Guide to Using pg_prewarm

What is pg_prewarm?

pg_prewarm is a PostgreSQL module that allows you to load relation data into the PostgreSQL shared buffer cache or the operating system’s buffer cache before it is needed. This can be particularly useful after a database restart, as it helps to avoid the performance penalties typically associated with “cold” caches, where the data must be read from disk due to not being present in memory.

Use Cases for pg_prewarm

  • Improving Startup Performance: After a server restart, you can use pg_prewarm to quickly warm up the cache with the most frequently accessed data.
  • Preventing Latency Spikes: In scenarios where predictable performance is crucial, pg_prewarm can be used to ensure that data is in memory before high-load periods.
  • Benchmarking: When you want to measure the performance of queries without the overhead of disk I/O, pg_prewarm can be used to ensure that data is already in memory.

How to Use pg_prewarm

Before using pg_prewarm, ensure that the extension is installed and available in your PostgreSQL database. You can do this by running:


Here’s the basic syntax for the pg_prewarm command:

SELECT pg_prewarm('<relation>', mode := 'prefetch', fork := 'main');

In this command, <relation> is the name or OID of the table or index you want to prewarm, mode is the prewarm method, and fork specifies which fork of the relation to prewarm.

Examples of pg_prewarm in Action

Example 1: Prewarming a Single Table

To prewarm the entire ’employees’ table:

SELECT pg_prewarm('employees');

This command will load the ’employees’ table into the shared buffer cache.

Example 2: Prewarming Specific Forks

There are different forks like ‘main’, ‘fsm’, and ‘vm’ that you can prewarm. To prewarm the visibility map (vm) fork of the ’employees’ table:

SELECT pg_prewarm('employees', fork := 'vm');

Example 3: Prewarming Using Different Modes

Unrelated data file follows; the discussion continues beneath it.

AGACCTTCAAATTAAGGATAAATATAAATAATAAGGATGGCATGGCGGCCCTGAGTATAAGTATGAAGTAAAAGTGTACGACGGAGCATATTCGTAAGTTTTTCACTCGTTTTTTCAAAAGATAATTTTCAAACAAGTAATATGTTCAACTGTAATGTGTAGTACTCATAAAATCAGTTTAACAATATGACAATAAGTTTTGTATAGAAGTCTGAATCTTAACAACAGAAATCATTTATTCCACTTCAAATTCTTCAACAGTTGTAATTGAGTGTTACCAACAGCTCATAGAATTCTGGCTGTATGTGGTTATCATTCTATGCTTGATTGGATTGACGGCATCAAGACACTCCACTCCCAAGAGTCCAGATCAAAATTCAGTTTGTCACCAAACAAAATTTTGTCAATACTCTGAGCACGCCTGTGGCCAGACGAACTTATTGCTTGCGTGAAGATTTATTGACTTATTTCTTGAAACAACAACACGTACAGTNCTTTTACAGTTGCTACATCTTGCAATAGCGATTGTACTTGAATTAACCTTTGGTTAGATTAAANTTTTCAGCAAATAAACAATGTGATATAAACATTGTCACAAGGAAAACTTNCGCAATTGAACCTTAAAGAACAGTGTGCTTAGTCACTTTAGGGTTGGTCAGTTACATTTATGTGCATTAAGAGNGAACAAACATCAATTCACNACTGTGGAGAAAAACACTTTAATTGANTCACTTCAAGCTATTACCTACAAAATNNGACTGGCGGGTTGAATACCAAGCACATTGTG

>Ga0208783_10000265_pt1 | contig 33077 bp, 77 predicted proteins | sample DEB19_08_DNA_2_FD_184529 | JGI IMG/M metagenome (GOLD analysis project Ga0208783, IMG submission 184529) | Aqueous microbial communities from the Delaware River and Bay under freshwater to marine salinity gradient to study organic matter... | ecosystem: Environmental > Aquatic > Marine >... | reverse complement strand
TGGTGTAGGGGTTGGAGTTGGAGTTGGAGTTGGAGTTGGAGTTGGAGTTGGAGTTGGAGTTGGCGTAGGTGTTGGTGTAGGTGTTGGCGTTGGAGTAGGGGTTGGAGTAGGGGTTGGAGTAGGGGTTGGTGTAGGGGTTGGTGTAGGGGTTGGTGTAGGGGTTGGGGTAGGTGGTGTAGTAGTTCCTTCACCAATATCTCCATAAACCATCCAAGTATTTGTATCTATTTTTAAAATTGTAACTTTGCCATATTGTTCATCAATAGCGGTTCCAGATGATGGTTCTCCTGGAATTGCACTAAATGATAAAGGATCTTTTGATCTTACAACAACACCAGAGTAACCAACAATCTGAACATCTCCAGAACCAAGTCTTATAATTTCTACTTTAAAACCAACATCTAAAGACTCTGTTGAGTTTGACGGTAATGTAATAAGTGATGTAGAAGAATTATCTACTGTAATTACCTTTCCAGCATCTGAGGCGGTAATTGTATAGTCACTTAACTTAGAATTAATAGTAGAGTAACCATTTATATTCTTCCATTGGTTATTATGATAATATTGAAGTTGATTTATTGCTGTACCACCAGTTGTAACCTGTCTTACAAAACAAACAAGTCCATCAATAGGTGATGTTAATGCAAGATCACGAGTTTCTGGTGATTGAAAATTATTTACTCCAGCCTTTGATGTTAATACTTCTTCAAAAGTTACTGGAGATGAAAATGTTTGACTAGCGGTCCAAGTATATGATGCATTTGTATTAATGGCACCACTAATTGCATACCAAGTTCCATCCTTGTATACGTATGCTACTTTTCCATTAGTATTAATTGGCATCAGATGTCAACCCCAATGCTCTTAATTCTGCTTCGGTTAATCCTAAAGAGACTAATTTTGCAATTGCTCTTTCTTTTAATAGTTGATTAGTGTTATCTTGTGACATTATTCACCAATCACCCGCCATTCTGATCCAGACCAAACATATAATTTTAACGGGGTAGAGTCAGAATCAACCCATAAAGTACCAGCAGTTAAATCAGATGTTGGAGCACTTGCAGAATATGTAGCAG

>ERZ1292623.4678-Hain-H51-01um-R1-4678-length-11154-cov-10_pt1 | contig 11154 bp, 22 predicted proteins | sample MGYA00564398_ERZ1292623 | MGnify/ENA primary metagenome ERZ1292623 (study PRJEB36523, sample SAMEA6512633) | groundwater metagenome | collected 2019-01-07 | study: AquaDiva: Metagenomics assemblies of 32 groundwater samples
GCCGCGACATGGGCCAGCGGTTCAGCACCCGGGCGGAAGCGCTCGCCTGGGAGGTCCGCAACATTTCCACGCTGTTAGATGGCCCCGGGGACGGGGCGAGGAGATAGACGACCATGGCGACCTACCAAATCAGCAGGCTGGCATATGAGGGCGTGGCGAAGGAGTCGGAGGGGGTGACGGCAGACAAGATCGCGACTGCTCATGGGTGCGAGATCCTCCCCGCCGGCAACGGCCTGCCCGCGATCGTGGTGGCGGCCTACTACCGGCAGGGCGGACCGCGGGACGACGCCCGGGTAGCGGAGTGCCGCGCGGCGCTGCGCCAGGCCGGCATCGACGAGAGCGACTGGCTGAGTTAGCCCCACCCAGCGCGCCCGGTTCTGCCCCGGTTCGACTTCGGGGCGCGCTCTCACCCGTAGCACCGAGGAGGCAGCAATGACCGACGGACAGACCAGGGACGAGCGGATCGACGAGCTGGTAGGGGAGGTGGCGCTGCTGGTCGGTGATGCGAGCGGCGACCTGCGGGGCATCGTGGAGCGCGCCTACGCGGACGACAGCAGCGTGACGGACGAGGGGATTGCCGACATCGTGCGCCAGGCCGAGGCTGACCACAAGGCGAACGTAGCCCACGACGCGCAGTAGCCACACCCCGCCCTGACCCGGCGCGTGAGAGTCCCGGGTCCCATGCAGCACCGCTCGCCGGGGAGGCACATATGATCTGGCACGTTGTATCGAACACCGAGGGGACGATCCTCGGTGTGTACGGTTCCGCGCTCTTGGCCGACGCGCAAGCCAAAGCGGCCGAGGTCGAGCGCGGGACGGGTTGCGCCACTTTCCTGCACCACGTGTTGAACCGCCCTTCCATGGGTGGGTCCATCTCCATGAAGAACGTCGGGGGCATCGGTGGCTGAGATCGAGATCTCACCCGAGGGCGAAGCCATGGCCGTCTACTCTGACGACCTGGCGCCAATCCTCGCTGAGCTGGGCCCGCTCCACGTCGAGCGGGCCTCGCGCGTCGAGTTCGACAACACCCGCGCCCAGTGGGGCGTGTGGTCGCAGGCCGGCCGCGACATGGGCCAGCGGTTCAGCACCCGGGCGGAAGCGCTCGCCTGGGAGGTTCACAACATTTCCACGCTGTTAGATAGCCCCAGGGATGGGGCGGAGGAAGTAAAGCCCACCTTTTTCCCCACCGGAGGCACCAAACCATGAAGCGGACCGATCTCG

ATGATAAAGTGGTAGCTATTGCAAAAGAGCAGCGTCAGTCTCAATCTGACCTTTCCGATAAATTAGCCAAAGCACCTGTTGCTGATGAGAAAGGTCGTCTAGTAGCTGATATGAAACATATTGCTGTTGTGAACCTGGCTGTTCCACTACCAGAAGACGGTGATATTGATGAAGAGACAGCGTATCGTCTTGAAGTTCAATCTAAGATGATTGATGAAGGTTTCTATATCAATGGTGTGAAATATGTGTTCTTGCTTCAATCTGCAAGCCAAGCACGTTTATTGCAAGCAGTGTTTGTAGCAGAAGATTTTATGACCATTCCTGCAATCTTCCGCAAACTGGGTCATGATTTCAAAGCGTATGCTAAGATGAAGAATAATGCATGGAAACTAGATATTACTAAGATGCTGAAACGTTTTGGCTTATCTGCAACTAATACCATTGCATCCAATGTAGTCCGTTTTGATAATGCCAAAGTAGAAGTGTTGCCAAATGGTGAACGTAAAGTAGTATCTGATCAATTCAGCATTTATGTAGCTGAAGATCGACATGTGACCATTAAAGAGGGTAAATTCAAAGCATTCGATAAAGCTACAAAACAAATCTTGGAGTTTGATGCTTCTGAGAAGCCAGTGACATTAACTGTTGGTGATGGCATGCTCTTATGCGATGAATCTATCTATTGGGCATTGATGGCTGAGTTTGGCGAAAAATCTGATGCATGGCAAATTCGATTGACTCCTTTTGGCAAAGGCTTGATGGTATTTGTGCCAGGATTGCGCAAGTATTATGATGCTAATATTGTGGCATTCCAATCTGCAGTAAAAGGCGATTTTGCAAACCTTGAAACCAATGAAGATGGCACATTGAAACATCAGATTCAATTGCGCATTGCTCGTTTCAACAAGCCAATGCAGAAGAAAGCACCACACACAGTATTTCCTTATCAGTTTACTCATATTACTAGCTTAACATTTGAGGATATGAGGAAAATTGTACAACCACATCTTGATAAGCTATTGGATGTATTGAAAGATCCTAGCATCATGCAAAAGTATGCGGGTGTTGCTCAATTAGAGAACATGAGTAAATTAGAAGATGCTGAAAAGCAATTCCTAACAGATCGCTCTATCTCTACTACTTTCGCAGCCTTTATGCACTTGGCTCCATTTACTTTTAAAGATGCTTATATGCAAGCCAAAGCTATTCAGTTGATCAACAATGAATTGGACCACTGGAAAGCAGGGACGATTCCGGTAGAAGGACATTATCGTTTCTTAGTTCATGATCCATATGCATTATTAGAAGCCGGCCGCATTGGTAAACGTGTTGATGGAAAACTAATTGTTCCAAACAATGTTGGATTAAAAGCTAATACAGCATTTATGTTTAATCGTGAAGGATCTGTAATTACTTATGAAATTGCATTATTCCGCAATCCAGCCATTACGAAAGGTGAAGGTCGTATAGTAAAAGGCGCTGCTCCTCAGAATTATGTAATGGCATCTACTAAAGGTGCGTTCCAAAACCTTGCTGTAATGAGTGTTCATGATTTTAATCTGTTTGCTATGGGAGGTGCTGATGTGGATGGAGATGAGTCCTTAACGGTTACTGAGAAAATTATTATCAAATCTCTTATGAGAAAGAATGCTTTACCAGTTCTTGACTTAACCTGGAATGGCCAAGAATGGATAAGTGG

pg_prewarm offers different modes like ‘prefetch’, ‘read’, and ‘buffer’. To prewarm the ’employees’ table using the ‘buffer’ mode (which loads blocks into the shared buffer):

SELECT pg_prewarm('employees', mode := 'buffer');

Common Mistakes and Issues

  • Extension Not Installed: The most common mistake is attempting to use pg_prewarm without installing the extension. Ensure it’s installed with the CREATE EXTENSION command.
  • Insufficient Shared Buffers: If your shared_buffers setting is too low, pg_prewarm may not be able to load all the desired data into the cache.
  • Incorrect Relation Names: Ensure that the relation names provided to pg_prewarm are correct. Typos or incorrect schema qualifiers can lead to errors.
  • Resource Consumption: Be cautious with pg_prewarm usage on large tables, as it can consume significant I/O and memory resources.

Troubleshooting and Errors

  • Permission Denied: The user executing pg_prewarm must have the necessary permissions to access the target relation.
  • Out of Memory: If the system runs out of memory while prewarming, consider prewarming in smaller chunks or increasing the system’s memory.
  • Cache Eviction: If other processes are actively using the database, they may evict prewarmed data from the cache. Schedule pg_prewarm during low-usage periods when possible.

By incorporating pg_prewarm into your database management practices, you can enhance the performance of your PostgreSQL server by ensuring that critical data is loaded into memory, ready for quick access. However, it’s important to use this tool judiciously to balance the benefits of a warm cache with the system’s overall resource availability.

Leave a Comment